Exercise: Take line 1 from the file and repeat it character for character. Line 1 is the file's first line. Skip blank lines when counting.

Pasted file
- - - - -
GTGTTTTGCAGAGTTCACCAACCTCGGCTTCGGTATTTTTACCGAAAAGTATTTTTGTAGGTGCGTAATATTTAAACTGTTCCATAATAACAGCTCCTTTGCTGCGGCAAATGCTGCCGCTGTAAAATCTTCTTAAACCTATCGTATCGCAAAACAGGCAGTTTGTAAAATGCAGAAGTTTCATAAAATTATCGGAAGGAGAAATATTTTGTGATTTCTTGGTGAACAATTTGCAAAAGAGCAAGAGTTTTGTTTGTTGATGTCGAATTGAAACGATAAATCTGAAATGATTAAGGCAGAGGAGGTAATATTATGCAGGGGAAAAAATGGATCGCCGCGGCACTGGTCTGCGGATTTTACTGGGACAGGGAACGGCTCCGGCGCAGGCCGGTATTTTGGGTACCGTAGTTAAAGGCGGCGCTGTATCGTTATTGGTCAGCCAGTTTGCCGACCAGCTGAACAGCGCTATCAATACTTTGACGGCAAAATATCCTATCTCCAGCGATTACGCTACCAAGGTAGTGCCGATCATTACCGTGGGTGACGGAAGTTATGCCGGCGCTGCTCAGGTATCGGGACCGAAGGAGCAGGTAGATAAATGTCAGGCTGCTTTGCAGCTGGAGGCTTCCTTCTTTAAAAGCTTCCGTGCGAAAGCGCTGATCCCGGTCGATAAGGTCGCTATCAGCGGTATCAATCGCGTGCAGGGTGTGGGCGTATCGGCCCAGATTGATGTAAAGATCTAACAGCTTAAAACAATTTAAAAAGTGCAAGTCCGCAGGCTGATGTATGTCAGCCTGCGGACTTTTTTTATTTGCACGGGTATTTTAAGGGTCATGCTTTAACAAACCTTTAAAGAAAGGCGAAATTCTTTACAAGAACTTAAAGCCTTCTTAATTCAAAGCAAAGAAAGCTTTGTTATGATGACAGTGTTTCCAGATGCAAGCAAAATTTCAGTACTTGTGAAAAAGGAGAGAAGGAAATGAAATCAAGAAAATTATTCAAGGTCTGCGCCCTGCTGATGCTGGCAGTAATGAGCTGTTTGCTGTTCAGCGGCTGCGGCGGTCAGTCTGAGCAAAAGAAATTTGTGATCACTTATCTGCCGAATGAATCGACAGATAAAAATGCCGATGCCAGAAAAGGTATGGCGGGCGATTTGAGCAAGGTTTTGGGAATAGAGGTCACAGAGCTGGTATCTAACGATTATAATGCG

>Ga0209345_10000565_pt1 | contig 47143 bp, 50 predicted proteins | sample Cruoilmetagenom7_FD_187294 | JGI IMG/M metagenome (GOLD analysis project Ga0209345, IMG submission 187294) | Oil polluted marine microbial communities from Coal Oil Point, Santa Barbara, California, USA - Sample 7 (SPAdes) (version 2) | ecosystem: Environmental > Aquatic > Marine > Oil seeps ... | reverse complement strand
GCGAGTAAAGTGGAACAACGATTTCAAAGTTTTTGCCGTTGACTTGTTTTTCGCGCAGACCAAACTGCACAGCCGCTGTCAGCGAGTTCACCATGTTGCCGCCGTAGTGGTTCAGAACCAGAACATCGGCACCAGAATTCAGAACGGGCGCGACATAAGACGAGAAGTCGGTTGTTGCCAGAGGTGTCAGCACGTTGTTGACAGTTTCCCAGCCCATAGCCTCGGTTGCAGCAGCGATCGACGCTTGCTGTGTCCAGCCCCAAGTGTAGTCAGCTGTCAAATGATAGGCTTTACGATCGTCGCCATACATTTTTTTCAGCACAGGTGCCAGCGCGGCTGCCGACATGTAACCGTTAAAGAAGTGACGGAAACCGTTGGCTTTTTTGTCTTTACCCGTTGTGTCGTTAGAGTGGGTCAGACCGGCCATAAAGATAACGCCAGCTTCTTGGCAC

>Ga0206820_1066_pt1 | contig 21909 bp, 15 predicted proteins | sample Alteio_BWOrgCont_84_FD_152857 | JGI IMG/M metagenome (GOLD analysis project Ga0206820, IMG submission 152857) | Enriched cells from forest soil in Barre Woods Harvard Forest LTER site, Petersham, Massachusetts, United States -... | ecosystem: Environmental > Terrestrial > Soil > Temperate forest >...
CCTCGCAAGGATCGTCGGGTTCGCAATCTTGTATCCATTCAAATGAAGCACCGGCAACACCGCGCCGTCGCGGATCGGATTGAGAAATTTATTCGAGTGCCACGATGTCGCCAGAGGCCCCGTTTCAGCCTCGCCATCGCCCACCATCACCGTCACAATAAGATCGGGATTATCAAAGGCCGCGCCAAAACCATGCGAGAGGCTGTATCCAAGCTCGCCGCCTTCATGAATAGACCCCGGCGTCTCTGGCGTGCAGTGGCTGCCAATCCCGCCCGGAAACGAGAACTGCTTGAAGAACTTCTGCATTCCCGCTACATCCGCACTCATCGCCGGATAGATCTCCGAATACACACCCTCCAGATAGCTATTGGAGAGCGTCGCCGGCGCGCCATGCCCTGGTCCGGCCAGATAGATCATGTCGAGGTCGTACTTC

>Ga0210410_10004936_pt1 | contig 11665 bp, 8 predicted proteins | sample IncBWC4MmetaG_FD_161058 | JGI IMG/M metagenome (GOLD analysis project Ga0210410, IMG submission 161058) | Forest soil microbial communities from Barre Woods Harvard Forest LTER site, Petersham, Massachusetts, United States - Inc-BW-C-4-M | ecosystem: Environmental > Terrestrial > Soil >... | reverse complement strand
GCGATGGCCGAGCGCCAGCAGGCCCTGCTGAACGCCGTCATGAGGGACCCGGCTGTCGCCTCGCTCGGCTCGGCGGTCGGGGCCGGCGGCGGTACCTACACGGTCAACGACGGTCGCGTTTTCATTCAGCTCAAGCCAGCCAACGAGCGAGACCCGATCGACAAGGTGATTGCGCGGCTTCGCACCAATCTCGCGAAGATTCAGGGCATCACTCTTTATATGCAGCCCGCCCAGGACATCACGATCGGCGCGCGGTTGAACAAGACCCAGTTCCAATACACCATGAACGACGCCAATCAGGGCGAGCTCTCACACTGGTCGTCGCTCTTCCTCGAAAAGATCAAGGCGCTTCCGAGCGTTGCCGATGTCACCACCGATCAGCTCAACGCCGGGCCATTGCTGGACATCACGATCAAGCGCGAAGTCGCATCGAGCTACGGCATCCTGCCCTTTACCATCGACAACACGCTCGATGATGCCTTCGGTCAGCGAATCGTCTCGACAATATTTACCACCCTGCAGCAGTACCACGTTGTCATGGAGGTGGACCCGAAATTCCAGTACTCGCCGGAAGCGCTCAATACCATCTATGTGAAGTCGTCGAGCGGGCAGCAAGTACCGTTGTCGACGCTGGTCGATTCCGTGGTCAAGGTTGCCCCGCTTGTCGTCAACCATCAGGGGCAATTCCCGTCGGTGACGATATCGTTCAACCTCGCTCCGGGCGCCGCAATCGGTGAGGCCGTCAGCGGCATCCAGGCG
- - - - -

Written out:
GTGTTTTGCAGAGTTCACCAACCTCGGCTTCGGTATTTTTACCGAAAAGTATTTTTGTAGGTGCGTAATATTTAAACTGTTCCATAATAACAGCTCCTTTGCTGCGGCAAATGCTGCCGCTGTAAAATCTTCTTAAACCTATCGTATCGCAAAACAGGCAGTTTGTAAAATGCAGAAGTTTCATAAAATTATCGGAAGGAGAAATATTTTGTGATTTCTTGGTGAACAATTTGCAAAAGAGCAAGAGTTTTGTTTGTTGATGTCGAATTGAAACGATAAATCTGAAATGATTAAGGCAGAGGAGGTAATATTATGCAGGGGAAAAAATGGATCGCCGCGGCACTGGTCTGCGGATTTTACTGGGACAGGGAACGGCTCCGGCGCAGGCCGGTATTTTGGGTACCGTAGTTAAAGGCGGCGCTGTATCGTTATTGGTCAGCCAGTTTGCCGACCAGCTGAACAGCGCTATCAATACTTTGACGGCAAAATATCCTATCTCCAGCGATTACGCTACCAAGGTAGTGCCGATCATTACCGTGGGTGACGGAAGTTATGCCGGCGCTGCTCAGGTATCGGGACCGAAGGAGCAGGTAGATAAATGTCAGGCTGCTTTGCAGCTGGAGGCTTCCTTCTTTAAAAGCTTCCGTGCGAAAGCGCTGATCCCGGTCGATAAGGTCGCTATCAGCGGTATCAATCGCGTGCAGGGTGTGGGCGTATCGGCCCAGATTGATGTAAAGATCTAACAGCTTAAAACAATTTAAAAAGTGCAAGTCCGCAGGCTGATGTATGTCAGCCTGCGGACTTTTTTTATTTGCACGGGTATTTTAAGGGTCATGCTTTAACAAACCTTTAAAGAAAGGCGAAATTCTTTACAAGAACTTAAAGCCTTCTTAATTCAAAGCAAAGAAAGCTTTGTTATGATGACAGTGTTTCCAGATGCAAGCAAAATTTCAGTACTTGTGAAAAAGGAGAGAAGGAAATGAAATCAAGAAAATTATTCAAGGTCTGCGCCCTGCTGATGCTGGCAGTAATGAGCTGTTTGCTGTTCAGCGGCTGCGGCGGTCAGTCTGAGCAAAAGAAATTTGTGATCACTTATCTGCCGAATGAATCGACAGATAAAAATGCCGATGCCAGAAAAGGTATGGCGGGCGATTTGAGCAAGGTTTTGGGAATAGAGGTCACAGAGCTGGTATCTAACGATTATAATGCG